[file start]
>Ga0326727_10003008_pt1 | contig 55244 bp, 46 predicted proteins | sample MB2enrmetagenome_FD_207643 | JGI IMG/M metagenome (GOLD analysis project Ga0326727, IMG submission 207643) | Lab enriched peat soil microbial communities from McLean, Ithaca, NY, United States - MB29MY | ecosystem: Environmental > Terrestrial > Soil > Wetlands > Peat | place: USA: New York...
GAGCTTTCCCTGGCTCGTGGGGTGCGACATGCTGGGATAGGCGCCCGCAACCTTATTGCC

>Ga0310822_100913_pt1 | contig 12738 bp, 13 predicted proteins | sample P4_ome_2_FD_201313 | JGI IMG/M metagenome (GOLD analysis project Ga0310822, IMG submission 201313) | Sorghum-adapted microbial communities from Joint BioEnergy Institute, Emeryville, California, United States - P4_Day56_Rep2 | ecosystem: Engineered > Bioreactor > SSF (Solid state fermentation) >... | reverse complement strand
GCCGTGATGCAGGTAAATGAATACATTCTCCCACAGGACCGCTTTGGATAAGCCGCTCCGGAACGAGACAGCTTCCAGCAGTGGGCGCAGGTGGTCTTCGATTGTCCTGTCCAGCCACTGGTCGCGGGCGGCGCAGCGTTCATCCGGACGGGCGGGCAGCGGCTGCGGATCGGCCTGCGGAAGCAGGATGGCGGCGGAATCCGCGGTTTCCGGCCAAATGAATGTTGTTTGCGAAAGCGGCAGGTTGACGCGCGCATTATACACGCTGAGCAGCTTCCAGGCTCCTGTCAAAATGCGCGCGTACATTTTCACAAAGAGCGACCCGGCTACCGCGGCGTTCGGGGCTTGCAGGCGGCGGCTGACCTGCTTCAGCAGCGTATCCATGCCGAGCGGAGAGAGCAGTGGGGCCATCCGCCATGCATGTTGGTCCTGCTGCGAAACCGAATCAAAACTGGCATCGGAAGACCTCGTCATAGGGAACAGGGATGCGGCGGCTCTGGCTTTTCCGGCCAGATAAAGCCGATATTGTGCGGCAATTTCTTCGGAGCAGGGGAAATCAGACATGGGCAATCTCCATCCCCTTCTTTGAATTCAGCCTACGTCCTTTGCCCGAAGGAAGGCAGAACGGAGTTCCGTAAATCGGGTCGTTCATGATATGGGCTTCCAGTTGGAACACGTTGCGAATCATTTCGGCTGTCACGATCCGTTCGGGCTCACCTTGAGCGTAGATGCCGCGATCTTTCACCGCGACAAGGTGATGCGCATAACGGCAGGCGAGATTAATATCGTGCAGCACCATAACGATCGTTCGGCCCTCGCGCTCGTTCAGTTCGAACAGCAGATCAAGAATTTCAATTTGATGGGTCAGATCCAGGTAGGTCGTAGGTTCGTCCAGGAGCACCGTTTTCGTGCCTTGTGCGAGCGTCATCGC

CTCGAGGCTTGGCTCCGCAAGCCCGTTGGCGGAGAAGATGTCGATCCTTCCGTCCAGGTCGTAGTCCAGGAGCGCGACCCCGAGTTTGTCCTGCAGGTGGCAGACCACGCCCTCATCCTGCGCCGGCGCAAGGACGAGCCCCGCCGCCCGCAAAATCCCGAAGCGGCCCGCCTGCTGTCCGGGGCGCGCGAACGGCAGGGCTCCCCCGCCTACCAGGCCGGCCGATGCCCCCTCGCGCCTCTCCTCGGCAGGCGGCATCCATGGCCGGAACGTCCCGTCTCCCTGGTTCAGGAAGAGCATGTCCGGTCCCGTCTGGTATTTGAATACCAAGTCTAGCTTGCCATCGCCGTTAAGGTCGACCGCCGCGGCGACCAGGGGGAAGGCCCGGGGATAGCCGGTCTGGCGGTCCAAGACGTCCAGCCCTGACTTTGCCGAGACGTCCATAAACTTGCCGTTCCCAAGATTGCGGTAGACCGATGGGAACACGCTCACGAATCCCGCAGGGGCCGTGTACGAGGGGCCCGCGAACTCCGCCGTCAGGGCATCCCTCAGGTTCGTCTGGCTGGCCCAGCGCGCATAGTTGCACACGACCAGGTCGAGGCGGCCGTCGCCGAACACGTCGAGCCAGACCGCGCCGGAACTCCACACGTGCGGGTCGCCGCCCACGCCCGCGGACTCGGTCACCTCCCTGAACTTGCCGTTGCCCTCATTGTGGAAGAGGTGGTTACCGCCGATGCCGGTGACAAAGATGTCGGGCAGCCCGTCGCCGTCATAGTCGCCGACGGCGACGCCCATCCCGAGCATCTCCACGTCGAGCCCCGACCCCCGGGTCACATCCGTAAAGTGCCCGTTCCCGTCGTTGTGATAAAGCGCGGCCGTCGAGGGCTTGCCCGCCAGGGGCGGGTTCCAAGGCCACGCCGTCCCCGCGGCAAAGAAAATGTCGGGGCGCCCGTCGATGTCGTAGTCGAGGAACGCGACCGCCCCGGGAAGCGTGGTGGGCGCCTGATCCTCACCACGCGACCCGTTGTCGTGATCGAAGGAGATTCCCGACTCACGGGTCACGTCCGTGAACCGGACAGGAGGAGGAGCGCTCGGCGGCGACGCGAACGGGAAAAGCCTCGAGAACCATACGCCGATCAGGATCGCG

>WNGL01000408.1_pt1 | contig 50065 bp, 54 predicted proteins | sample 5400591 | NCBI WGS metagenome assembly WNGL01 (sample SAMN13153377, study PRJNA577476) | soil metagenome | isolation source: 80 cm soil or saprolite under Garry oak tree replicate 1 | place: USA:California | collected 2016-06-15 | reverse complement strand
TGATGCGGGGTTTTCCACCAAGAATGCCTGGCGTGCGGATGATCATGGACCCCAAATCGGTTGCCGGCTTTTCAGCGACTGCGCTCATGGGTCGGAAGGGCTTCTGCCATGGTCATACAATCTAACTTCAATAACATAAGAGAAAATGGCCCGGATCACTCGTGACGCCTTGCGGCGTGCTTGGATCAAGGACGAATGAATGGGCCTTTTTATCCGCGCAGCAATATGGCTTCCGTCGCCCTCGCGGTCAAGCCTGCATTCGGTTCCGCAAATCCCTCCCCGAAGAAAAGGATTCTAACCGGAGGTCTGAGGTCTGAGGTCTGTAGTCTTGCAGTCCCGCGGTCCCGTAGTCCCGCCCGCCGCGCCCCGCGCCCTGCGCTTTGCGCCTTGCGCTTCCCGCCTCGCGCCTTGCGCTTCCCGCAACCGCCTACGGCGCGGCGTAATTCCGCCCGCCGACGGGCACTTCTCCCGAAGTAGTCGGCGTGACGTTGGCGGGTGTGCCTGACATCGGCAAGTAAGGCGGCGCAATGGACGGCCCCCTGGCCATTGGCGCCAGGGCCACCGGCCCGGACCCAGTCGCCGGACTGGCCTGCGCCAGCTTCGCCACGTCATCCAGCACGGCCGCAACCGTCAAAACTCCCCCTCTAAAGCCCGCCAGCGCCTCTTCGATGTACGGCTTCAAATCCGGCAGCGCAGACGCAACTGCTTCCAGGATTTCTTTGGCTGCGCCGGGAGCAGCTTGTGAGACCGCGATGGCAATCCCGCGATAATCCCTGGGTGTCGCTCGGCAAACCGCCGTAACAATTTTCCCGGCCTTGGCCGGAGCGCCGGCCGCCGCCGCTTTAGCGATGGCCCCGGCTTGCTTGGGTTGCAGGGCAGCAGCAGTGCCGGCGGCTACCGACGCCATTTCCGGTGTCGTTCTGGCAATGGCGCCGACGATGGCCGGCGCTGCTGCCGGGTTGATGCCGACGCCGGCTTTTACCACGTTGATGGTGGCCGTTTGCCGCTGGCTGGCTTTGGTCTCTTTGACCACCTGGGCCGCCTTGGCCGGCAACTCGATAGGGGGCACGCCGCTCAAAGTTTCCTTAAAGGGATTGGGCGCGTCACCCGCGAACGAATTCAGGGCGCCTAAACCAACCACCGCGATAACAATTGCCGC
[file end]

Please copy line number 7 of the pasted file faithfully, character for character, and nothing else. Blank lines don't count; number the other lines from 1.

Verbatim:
TGATGCGGGGTTTTCCACCAAGAATGCCTGGCGTGCGGATGATCATGGACCCCAAATCGGTTGCCGGCTTTTCAGCGACTGCGCTCATGGGTCGGAAGGGCTTCTGCCATGGTCATACAATCTAACTTCAATAACATAAGAGAAAATGGCCCGGATCACTCGTGACGCCTTGCGGCGTGCTTGGATCAAGGACGAATGAATGGGCCTTTTTATCCGCGCAGCAATATGGCTTCCGTCGCCCTCGCGGTCAAGCCTGCATTCGGTTCCGCAAATCCCTCCCCGAAGAAAAGGATTCTAACCGGAGGTCTGAGGTCTGAGGTCTGTAGTCTTGCAGTCCCGCGGTCCCGTAGTCCCGCCCGCCGCGCCCCGCGCCCTGCGCTTTGCGCCTTGCGCTTCCCGCCTCGCGCCTTGCGCTTCCCGCAACCGCCTACGGCGCGGCGTAATTCCGCCCGCCGACGGGCACTTCTCCCGAAGTAGTCGGCGTGACGTTGGCGGGTGTGCCTGACATCGGCAAGTAAGGCGGCGCAATGGACGGCCCCCTGGCCATTGGCGCCAGGGCCACCGGCCCGGACCCAGTCGCCGGACTGGCCTGCGCCAGCTTCGCCACGTCATCCAGCACGGCCGCAACCGTCAAAACTCCCCCTCTAAAGCCCGCCAGCGCCTCTTCGATGTACGGCTTCAAATCCGGCAGCGCAGACGCAACTGCTTCCAGGATTTCTTTGGCTGCGCCGGGAGCAGCTTGTGAGACCGCGATGGCAATCCCGCGATAATCCCTGGGTGTCGCTCGGCAAACCGCCGTAACAATTTTCCCGGCCTTGGCCGGAGCGCCGGCCGCCGCCGCTTTAGCGATGGCCCCGGCTTGCTTGGGTTGCAGGGCAGCAGCAGTGCCGGCGGCTACCGACGCCATTTCCGGTGTCGTTCTGGCAATGGCGCCGACGATGGCCGGCGCTGCTGCCGGGTTGATGCCGACGCCGGCTTTTACCACGTTGATGGTGGCCGTTTGCCGCTGGCTGGCTTTGGTCTCTTTGACCACCTGGGCCGCCTTGGCCGGCAACTCGATAGGGGGCACGCCGCTCAAAGTTTCCTTAAAGGGATTGGGCGCGTCACCCGCGAACGAATTCAGGGCGCCTAAACCAACCACCGCGATAACAATTGCCGC